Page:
British bank NatWest launched measures this week to limit cryptocurrency exchange transfers, citing fears of “crypto-criminals” and online scams.
The London-based retail and commercial bank said in a press release it had begun capping transfers at £1,000 a day and £5,000 a month. The bank’s fraud protection chief, Stuart Skinner, added NatWest had monitored a rise in cryptocurrency-linked scams totalling £329 million in 2022.
He said at the time: “You should always have sole control of your cryptocurrency wallet and nobody else should have access. If you didn’t set the wallet up yourself or can’t access the money then this is likely to be a scam. We have seen an increase in the number of scams using cryptocurrency exchanges and we are acting to protect our customers.”
The news comes after the banking institution limited cryptocurrency transfers in 2021 based on assessments of crypto exchanges.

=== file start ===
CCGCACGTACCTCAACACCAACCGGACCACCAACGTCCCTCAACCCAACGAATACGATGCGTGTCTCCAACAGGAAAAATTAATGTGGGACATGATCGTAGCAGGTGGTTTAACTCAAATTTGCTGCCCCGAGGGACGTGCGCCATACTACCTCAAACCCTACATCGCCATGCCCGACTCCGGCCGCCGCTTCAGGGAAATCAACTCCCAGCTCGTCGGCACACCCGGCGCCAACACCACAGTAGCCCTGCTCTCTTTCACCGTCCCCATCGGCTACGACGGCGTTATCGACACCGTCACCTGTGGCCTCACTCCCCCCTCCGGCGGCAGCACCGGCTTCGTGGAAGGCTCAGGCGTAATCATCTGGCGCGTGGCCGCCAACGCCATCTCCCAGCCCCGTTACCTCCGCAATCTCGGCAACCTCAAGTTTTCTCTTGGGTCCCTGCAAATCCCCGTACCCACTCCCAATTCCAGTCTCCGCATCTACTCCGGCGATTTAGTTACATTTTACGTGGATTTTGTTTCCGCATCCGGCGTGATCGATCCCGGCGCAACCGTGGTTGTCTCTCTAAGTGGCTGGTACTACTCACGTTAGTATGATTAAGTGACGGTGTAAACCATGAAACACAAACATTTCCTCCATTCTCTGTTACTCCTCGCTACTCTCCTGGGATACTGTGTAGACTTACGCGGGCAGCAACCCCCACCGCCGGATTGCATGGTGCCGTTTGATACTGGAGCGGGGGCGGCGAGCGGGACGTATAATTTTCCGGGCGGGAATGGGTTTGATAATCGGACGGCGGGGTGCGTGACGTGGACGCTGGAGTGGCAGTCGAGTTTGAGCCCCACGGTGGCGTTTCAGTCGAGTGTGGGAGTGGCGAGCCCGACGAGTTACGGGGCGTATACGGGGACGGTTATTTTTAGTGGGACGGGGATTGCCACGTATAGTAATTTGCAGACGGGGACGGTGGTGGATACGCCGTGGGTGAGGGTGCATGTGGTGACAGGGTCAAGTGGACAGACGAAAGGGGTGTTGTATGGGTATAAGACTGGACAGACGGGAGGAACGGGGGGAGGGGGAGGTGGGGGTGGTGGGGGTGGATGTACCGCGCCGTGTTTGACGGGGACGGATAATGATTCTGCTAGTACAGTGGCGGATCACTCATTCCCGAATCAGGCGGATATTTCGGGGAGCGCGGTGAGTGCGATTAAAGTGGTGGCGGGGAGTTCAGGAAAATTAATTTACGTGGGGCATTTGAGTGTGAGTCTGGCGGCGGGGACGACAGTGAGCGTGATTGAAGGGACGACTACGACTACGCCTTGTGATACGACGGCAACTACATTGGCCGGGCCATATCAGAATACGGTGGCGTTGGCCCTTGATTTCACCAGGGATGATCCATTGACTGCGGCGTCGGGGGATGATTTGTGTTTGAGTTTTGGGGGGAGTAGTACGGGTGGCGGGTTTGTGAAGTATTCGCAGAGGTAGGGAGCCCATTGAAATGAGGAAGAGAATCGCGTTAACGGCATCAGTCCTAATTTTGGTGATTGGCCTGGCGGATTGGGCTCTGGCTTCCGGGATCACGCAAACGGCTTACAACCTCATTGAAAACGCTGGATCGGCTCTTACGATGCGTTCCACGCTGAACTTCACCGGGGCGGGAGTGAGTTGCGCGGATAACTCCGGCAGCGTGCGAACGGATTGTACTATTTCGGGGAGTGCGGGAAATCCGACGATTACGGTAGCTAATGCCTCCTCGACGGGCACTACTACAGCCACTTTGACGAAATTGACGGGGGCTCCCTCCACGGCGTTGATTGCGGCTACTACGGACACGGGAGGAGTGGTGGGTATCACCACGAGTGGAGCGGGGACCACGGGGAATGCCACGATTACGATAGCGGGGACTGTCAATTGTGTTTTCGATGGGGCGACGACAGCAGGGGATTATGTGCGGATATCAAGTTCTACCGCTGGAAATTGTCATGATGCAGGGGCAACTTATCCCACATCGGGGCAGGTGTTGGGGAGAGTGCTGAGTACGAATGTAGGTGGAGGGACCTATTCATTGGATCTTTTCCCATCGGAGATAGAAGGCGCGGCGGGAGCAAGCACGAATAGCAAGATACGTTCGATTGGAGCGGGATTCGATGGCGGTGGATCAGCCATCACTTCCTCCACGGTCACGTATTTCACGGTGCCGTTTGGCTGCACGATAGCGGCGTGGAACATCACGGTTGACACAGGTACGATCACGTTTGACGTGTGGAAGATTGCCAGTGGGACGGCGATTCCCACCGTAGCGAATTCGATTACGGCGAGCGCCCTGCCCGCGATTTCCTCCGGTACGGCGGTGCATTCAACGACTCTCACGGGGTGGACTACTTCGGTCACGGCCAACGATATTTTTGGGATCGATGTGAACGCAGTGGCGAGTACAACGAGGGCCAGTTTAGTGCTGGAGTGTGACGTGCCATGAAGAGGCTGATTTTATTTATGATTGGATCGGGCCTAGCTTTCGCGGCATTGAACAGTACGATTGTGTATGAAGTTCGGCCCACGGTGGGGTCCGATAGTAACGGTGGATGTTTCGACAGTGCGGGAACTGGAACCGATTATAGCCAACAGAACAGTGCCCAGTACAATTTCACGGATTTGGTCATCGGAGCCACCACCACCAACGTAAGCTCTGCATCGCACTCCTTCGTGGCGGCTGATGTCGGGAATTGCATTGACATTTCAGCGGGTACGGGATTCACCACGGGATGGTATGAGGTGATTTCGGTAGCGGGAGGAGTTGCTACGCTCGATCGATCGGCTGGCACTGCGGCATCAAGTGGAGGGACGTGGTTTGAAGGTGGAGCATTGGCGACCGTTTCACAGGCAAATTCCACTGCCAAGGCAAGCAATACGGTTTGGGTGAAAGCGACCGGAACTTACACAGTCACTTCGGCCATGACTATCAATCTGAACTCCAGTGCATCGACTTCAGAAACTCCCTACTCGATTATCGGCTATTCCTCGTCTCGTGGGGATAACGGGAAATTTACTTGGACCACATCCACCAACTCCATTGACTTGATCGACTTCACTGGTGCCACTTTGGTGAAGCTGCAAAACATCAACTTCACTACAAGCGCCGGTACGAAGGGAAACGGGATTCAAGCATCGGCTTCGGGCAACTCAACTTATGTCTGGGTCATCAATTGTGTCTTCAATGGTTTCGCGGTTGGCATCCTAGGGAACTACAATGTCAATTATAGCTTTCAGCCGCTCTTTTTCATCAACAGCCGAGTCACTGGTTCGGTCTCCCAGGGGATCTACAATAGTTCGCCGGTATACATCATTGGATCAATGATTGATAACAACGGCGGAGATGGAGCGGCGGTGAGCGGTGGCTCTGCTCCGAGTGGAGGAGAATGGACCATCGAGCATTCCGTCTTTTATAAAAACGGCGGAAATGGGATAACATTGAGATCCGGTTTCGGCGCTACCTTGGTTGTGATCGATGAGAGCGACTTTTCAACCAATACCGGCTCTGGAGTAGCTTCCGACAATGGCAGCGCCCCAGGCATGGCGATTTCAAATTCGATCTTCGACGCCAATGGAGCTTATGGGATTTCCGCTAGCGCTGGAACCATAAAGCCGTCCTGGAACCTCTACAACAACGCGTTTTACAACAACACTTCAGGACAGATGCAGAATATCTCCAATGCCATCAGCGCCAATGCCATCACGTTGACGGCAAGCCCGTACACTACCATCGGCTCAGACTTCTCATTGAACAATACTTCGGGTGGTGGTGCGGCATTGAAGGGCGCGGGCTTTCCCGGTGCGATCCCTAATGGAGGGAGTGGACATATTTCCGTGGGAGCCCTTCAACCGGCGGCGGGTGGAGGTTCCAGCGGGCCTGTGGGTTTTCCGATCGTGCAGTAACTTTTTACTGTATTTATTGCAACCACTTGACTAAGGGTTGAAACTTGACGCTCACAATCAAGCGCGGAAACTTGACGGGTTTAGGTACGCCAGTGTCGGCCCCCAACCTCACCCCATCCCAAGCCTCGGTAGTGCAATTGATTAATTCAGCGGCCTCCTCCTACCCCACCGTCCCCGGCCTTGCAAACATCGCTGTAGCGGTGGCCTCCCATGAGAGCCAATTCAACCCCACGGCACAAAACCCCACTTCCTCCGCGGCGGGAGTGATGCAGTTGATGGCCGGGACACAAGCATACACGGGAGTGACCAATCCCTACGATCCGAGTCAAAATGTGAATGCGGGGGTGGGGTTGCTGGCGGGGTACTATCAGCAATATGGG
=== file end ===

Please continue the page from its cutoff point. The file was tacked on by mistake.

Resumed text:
Some people on Twitter slammed the move as restrictive and having “nothing to do with scams.”
Nothing to do with scams.— Mike Cosgrove (@mikecosgrove) March 14, 2023
A bank has no right to limit how much a person can transfer.
Someone could ring NatWest saying;
“I want to transfer all of my money to Barclays Bank so i can buy crypto. You fu*kers don’t own my money”
NatWest can’t do NOTHING. https://t.co/zy0JApO65Y
Small and medium enterprise consultant Mike Cosgrove tweeted at the time: “Nothing to do with scams. A bank has no right to limit how much a person can transfer.”
He added that NatWest customers could transfer their money to rival banks to circumvent the restrictions.
It's interesting to see NatWest follow the lead of other UK banks by limiting crypto transactions. It's important to be aware of the risks associated with investing in volatile assets, and it's good to see banks taking steps to protect their customers. https://t.co/zbBQdk9GCV— Edgar S (@edgarenriquems) March 15, 2023
Conversely, career advisor Edgar Enriquems said it was “interesting” to see NatWest follow suit with other British banks.
“It’s important to be aware of the risks associated with investing in volatile assets, and it’s good to see banks taking steps to protect their customers,” he concluded.